• report chest pain to the practitioner because restenosis can occur after PTCA.

Cardiovascular disorders: Emergency treatment for heart rhythm disturbance

Emergency treatment for heart rhythm disturbance may include defibrillation and pacemaker insertion.

Cardiovascular disorders: Defibrillation

With defibrillation, the heart receives a strong burst of electric current from defibrillator paddles applied to the patient’s chest. This brief electric shock completely depolarizes the myocardium, allowing the heart’s natural pacemaker to regain control of cardiac rhythm.

First choice

Focus Topic: Cardiovascular disorders

Defibrillation is the treatment of choice for ventricular fibrillation and pulseless ventricular tachycardia. For every minute that defibrillation is delayed, the patient’s chance of surviving ventricular fibrillation drops 7% to 10%. If ventricular fibrillation lasts for more than a few minutes, it causes irreparable brain damage. Note that patients with certain arrhythmias such as stable ventricular tachycardia may require a technique similar to defibrillation called synchronized cardioversion.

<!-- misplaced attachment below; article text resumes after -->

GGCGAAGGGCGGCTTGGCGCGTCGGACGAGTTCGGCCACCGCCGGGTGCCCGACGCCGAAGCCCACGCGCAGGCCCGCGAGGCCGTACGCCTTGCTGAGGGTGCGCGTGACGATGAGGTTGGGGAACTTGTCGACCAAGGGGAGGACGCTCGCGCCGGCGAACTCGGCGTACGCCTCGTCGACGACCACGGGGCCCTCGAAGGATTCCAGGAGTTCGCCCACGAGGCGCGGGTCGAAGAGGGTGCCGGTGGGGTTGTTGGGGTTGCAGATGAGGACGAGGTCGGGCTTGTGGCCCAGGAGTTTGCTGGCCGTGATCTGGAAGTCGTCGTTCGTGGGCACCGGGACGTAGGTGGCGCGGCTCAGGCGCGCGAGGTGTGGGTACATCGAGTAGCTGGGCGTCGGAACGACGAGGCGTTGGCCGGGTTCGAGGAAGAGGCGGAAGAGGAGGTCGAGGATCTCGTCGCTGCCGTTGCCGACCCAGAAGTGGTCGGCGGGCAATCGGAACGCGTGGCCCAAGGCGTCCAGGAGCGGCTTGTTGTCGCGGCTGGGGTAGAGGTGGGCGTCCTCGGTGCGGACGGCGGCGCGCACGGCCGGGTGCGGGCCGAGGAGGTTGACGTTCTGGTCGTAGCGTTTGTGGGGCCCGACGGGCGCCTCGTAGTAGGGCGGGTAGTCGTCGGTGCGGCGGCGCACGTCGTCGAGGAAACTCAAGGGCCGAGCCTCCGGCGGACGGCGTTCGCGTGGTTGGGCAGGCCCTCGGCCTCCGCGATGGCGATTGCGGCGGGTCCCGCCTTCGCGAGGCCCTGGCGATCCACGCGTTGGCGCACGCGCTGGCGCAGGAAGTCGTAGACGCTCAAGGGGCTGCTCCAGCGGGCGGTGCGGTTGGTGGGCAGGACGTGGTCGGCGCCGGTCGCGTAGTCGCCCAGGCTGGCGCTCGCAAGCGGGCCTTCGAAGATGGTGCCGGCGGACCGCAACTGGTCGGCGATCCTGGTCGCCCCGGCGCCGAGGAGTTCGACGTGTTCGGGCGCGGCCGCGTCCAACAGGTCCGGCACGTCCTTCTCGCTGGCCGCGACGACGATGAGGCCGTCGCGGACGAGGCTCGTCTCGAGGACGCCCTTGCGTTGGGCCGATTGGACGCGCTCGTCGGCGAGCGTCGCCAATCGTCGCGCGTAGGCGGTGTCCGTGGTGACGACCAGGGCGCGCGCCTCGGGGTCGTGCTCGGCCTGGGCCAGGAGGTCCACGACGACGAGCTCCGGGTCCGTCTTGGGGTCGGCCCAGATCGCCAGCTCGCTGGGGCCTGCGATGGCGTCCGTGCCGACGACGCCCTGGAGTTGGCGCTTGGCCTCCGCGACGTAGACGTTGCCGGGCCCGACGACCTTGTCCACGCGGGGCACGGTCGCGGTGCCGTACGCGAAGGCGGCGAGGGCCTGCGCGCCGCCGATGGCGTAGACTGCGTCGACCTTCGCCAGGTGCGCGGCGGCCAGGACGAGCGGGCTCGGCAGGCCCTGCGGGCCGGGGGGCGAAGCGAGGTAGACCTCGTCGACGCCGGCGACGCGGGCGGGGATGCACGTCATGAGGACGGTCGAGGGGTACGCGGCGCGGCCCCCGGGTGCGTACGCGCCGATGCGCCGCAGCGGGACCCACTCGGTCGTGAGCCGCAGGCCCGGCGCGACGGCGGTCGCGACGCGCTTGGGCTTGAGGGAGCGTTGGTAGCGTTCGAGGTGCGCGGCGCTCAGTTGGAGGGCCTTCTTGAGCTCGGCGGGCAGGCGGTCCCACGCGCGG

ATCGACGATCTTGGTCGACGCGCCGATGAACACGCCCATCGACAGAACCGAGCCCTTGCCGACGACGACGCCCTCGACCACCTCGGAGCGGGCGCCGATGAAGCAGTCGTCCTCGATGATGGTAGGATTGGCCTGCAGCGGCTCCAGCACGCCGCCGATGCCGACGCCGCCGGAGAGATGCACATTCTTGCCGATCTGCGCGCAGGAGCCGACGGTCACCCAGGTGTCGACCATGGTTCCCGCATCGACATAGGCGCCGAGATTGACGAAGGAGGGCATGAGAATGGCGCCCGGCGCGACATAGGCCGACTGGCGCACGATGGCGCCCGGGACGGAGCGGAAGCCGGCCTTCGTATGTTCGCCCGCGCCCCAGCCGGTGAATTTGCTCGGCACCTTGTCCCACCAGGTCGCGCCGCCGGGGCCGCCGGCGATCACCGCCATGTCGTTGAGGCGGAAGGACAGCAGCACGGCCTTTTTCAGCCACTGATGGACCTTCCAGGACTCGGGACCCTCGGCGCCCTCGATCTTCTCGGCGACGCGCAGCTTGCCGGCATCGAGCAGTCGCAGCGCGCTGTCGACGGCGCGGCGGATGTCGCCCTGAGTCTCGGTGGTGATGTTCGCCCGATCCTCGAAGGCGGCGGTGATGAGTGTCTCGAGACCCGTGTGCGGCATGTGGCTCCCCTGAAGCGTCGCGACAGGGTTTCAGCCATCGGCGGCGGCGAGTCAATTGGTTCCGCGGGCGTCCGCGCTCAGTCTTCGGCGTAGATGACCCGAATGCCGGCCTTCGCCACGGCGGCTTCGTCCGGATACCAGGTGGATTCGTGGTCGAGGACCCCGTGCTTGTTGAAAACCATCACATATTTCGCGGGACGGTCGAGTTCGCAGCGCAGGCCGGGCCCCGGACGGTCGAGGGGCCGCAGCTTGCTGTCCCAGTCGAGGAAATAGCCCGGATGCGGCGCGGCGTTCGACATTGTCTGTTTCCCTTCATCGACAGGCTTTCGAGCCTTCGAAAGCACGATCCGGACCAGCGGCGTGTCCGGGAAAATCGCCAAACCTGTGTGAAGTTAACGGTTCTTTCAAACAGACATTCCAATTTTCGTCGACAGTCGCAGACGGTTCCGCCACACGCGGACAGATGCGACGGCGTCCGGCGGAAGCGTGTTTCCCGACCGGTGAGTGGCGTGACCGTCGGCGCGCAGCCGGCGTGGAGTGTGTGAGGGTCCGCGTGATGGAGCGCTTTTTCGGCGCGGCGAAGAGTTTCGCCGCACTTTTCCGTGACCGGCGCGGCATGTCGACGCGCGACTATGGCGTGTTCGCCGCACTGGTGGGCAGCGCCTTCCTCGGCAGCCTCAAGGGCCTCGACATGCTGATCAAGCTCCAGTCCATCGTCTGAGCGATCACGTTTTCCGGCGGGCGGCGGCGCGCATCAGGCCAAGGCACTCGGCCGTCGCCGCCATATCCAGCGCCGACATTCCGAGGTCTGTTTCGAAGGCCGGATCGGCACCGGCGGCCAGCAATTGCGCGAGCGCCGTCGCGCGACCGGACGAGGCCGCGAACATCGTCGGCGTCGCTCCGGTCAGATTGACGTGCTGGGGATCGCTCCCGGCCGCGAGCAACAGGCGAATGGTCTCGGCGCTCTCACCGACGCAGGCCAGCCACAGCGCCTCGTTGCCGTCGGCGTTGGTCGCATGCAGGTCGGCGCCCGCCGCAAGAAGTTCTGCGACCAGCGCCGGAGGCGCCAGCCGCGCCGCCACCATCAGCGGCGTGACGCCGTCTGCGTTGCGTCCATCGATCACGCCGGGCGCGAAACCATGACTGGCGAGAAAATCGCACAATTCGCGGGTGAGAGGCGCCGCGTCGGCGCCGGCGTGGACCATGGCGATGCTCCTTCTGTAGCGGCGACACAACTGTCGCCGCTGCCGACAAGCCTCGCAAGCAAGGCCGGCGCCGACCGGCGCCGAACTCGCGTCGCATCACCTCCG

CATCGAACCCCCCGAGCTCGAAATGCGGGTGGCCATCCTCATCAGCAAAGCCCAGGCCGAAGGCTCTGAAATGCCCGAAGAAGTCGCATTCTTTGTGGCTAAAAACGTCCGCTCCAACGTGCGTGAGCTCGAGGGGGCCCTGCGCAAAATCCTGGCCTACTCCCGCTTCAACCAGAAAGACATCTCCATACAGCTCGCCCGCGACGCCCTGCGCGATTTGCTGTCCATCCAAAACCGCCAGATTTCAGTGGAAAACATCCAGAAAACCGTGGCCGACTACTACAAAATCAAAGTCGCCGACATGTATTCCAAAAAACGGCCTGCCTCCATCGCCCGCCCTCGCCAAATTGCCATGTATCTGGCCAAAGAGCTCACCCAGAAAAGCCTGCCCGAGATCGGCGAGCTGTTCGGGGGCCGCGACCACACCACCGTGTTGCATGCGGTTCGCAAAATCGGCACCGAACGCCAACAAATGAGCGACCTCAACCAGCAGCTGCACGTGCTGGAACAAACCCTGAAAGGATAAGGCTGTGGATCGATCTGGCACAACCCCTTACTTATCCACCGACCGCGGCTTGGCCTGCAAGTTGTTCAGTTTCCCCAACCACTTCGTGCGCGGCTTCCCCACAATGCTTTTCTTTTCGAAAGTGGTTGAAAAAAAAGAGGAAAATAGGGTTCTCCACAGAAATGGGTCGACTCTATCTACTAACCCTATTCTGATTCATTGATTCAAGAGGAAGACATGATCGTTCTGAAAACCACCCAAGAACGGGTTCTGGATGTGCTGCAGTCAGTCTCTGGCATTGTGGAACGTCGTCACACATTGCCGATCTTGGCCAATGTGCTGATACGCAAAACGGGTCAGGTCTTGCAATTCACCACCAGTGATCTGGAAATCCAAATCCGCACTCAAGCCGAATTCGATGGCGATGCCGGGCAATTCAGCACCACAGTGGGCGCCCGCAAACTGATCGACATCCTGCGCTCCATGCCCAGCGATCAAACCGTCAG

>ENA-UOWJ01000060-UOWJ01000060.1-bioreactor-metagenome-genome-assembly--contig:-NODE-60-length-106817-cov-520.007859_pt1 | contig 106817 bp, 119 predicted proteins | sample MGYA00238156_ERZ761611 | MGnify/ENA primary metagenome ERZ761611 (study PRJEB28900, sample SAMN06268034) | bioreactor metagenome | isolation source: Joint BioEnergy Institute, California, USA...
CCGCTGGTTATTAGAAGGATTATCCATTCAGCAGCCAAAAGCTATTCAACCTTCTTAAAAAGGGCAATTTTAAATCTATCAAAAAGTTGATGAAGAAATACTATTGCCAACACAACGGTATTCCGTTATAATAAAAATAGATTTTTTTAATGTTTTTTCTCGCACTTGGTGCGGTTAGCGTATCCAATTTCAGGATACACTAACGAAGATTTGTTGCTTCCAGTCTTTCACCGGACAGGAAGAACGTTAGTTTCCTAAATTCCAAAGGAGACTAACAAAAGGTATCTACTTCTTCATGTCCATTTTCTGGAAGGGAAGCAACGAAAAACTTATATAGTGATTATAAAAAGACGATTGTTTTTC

Cardiovascular disorders: Pacemaker insertion

Pacemakers are battery-operated generators that emit timed electrical signals to trigger contraction of the heart muscle, thus controlling heart rate. Whether temporary or permanent, they’re used when the heart’s natural pacemaker fails to work properly.

From the temp pool

Focus Topic: Cardiovascular disorders

Temporary pacemakers are used to pace the heart during CPR or open-heart surgery, after cardiac surgery, and when sinus arrest, symptomatic sinus bradycardia, or complete heart block occurs. Temporary pacing may also correct tachyarrhythmias that fail to respond to drug therapy. In emergency situations, the patient may receive a temporary transvenous or transcutaneous pacemaker if time or his condition doesn’t permit or require implantation of a permanent pacemaker. The doctor may also use a temporary pacemaker to observe the effects of pacing on cardiac function so he can select an optimal rate before implanting a permanent pacemaker. The method of pacing depends on the device.

Permanent position

Focus Topic: Cardiovascular disorders

Permanent pacemaker implantation is a common procedure; worldwide, about 110,000 people undergo it every year. Permanent pacemakers are inserted when the heart’s natural pacemaker becomes irreversibly disrupted. Indications for a permanent pacemaker include:

  • acquired atrioventricular (AV) block
  • chronic bifascicular and trifascicular block
  • AV block associated with acute MI
  • sinus node dysfunction
  • hypersensitive carotid sinus syndrome
  • hypertrophic and dilated cardiomyopathy.

The many types of pacemakers are categorized according to capabilities. Choice of a pacemaker depends on the patient’s age and condition, the cardiologist’s preference and, increasingly, the cost of the device, which can be several thousand dollars. (See Reviewing pacemaker codes.)

 

Cardiovascular disorders